A doctor from Bath University used a bike fitted with a distance sensor and video camera to record the type of vehicle and the distance at which it passed.
Dr Ian Walker travelled 186 miles around Bristol and Salisbury over a two-month period and was overtaken by 2,500 vehicles during that time. Data gathered showed that white van drivers were, on average, four inches closer to the bicycle than drivers of black cars, chosen for comparison because there was a comparable number with white vans.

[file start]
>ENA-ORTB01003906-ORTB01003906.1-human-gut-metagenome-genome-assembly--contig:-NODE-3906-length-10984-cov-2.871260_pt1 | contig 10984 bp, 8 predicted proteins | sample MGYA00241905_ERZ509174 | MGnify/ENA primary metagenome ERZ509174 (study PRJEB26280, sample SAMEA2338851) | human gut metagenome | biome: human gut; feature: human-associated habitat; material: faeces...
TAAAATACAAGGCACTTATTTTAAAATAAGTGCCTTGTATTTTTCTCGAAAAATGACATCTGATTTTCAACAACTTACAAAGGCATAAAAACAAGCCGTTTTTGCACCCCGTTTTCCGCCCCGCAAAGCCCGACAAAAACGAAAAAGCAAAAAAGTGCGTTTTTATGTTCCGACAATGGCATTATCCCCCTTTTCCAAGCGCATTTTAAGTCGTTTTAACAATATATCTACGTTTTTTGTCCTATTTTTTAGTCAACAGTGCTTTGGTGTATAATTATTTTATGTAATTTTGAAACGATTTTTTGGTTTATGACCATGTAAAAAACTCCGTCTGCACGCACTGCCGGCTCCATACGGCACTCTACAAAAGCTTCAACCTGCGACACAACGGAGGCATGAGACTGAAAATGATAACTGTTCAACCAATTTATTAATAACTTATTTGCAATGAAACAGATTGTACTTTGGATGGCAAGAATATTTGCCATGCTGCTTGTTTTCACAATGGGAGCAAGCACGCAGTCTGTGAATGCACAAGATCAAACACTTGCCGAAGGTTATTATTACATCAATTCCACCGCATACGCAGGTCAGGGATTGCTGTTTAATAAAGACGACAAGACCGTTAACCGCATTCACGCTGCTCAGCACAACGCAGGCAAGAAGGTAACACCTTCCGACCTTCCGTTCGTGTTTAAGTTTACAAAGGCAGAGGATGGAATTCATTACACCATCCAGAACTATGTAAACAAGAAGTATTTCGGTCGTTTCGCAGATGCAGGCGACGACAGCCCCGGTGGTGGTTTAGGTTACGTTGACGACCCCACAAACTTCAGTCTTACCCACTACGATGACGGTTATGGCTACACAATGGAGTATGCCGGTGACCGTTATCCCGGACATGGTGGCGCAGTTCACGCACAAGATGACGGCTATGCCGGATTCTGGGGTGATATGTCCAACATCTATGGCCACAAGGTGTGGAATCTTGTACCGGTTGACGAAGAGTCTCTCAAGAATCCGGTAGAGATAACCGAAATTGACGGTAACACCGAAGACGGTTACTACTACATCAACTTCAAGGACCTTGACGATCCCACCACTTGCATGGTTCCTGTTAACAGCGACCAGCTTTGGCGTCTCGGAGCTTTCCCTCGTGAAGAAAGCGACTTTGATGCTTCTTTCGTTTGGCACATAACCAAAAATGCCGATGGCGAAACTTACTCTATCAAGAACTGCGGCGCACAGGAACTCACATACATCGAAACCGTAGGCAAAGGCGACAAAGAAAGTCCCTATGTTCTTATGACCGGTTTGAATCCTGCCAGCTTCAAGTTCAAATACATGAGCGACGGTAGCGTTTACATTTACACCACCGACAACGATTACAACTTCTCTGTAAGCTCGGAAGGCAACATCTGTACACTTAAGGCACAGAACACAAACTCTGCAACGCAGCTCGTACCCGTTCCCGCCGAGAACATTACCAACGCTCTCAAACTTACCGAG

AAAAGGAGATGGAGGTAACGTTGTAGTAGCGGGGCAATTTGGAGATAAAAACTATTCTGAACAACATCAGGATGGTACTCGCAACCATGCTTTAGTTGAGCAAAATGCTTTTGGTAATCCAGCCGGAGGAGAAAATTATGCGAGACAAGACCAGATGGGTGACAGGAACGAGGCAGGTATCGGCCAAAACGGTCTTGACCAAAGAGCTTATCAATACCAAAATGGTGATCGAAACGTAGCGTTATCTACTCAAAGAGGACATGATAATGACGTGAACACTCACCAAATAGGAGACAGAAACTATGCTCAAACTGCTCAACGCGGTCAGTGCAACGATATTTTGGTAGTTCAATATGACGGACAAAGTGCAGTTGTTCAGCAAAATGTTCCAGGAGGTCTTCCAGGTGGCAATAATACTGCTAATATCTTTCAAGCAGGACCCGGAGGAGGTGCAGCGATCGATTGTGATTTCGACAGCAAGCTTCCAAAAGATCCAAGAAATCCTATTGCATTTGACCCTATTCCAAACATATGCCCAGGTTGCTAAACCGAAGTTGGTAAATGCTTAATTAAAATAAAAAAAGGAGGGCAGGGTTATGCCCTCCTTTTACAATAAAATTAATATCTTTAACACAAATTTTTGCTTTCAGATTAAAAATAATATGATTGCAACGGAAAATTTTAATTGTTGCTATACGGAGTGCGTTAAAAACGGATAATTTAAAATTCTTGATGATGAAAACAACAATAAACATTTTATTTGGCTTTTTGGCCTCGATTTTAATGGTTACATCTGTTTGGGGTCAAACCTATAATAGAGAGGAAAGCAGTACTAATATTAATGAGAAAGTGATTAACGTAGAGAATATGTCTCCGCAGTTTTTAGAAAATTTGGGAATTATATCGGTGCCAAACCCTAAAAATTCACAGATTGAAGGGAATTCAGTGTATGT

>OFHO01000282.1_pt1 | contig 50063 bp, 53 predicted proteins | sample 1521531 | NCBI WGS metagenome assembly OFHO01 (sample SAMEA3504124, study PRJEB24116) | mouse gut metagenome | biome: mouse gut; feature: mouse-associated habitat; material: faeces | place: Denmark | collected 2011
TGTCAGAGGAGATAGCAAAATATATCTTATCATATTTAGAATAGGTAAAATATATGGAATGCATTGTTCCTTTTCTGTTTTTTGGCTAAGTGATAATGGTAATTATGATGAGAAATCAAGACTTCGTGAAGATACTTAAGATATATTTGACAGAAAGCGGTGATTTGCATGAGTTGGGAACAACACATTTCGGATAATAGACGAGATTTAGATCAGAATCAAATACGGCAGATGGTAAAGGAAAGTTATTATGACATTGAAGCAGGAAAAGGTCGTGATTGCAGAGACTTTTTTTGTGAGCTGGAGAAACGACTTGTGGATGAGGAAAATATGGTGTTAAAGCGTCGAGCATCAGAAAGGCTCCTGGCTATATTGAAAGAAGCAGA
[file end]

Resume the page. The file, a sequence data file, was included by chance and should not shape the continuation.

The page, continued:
Dr Walker said: ‘At the kinds of speeds and distances that cyclists are overtaken on our city streets, reducing the gap between cyclist and vehicle can have life-threatening safety implications.
‘Why white van drivers overtake closer is not clear; it could be a range of things, from social or personality factors, to the length and width of the vans, or even the stereotypical machismo of white van man.
‘Being able to measure the passing distances that different vehicle drivers give to cyclists and other vulnerable road users is the first step in identifying some of the issues that put them most at risk.’